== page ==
October 23, 2012

Waking up

[W]hen I waked,
I cried to dream again.  - Caliban

I am with Caliban on this.  Waking up is generally a rude shock, although there are whole religious traditions  based on it.  I had a friend who spent a lot of time at meditation retreats, and spent many hours dozing off and coming to.  The teacher didn't mind.  Waking up was the point, she said.

I seem to recall that 20 years ago the Laird would wake up by blasting Public Enemy while showering, and would then complete the project by storming off to work on his motorcycle.  It was a bit annoying  if you were trying, as I was, to sleep in his house without paying rent or doing any work.  But it seemed to work for him.

I don't wake up well, with one exception.  The one time in my life when I can wake up decisively is when I have severe jet lag, and having been in Tokyo for about 36 hours, now is clearly one of those times. After a poor and fitful sleep my eyes snap uncompromisingly open at 5 a.m. I try to force myself to think.


That sensation of having no idea where you are.

Oh yeah, Japan.

No further sleep possible. What does a person do at 5 in the morning in Japan?  Going to the bathroom might be a good idea (this turns out to be confusing).  Then, unbidden, lists of random tasks present themselves.  Find a clean shirt somewhere.  Get food.  E-mail an apology for whiffing on a project task.  Get back to that guy in Tilburg.  Do your exercises.

Oh yes, the exercises. I’ve gotten pretty good about my morning exercises. Nothing too elaborate – just the Eight Pieces of Brocade, as taught on the David Dorian Ross DVD, plus little warmup and warmdown routines. I have no idea why this DVD has worked me while others sit on the shelf. I know some are too showy or advanced, some too distracting…but the David Dorian Ross stuff is spot on.  The exercises are simple, effective, and clearly described.  The AM/PM format is invaluable when you are trying to function in the wrong time zone. Nothing signals to your body that it is time to wake up and work like doing your morning exercises with the sun in your face. The ganglia may protest, but they will come around…at least until early afternoon when stronger measures are generally required.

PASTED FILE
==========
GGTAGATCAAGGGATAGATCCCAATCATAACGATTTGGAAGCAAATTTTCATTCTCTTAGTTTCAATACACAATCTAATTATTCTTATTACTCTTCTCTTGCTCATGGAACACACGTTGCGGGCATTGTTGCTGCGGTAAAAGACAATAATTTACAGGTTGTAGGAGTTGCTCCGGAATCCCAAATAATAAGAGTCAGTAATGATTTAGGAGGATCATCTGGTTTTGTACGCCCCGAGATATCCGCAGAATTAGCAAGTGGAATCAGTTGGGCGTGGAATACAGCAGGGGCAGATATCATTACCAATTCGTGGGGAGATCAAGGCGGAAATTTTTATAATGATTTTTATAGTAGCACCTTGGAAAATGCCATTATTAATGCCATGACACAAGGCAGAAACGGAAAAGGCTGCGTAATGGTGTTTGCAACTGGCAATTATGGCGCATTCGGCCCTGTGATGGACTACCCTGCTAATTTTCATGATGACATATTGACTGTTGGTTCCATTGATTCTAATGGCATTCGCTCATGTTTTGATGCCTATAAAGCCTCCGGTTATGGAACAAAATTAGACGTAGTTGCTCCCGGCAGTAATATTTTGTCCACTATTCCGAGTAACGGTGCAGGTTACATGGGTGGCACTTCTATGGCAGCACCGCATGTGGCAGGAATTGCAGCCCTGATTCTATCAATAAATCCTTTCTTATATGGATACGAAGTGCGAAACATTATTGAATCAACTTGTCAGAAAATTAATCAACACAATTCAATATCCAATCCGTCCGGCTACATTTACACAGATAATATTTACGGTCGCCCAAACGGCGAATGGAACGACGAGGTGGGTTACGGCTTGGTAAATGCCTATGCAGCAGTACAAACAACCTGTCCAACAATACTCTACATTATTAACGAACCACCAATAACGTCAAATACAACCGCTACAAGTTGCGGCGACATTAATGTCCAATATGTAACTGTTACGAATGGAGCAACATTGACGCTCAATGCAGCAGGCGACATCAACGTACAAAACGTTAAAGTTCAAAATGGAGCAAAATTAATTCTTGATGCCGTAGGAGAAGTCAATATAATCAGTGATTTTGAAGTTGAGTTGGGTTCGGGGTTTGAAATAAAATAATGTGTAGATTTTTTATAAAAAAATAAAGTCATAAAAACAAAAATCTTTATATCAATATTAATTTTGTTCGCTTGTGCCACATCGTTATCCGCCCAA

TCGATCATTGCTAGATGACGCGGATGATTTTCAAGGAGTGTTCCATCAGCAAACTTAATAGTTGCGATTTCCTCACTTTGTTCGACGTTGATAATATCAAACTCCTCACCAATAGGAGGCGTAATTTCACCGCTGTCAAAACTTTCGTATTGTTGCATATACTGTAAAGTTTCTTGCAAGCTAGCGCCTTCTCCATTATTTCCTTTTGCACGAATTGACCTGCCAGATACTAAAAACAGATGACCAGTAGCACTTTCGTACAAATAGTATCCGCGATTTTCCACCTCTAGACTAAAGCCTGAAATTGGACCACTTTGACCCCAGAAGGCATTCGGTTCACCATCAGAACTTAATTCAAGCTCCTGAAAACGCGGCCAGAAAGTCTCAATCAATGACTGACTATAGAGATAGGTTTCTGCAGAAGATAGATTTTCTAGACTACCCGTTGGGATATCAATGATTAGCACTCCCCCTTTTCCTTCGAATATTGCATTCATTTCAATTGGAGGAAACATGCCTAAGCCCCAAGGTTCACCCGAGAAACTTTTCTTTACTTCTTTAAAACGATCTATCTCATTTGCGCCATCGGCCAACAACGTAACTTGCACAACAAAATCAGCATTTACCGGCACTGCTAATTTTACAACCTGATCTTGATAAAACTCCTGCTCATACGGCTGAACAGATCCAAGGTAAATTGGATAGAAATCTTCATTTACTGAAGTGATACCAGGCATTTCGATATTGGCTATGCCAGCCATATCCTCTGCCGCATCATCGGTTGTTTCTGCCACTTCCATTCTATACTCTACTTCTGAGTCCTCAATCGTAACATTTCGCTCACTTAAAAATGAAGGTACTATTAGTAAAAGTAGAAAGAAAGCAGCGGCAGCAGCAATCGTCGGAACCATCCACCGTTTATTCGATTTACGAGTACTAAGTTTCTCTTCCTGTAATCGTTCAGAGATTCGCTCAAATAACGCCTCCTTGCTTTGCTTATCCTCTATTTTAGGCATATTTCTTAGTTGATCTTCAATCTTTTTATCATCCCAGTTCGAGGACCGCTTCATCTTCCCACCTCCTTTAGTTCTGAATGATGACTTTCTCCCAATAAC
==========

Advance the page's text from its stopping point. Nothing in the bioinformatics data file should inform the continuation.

Friendly staff open the health club early for the jet-lagged gaijin.  There's a nice view of the city.  I position myself and look out to a point on the horizon, somewhere between the still brightly-lit Ginza and the sun - burnt orange through the haze - off to my right. I am stiff as a board. I begin the proceedings like a retired circus bear dimly trying to recall its act. Gradually the creaking ligaments and balky nerves bend to their assigned duties, and for a hushed moment I am…listening to Beastie Boys?

The pretty young woman behind the counter has apparently checked her schedule and determined that it is time, in accordance with longstanding hotel procedure, to begin playing loud, upbeat music in the health club, even though the sole occupant is a quintagenarian tai chi practitioner.  Or perhaps there is a deeper message.

This is how we wake up in Tokyo

Challenge accepted.

Now I just need to ask the concierge where to get a motorcycle....


Blogger First Sea Lord said...

I have forgotten the nature of other lands, other than what clearly must be true about them.

October 25, 2012 at 10:25 PM  
Blogger The Other Front said...

Let me clear: I was not in a foreign country... I was in a hotel looking at a foreign country.

For a sense of how hard you can work and still not know anything about an alien land, here is an interesting essay on Hawaii by Paul Theroux.

October 25, 2012 at 11:42 PM  
Anonymous Anonymous said...

Plus points for "retired circus bear."

October 28, 2012 at 4:41 PM  

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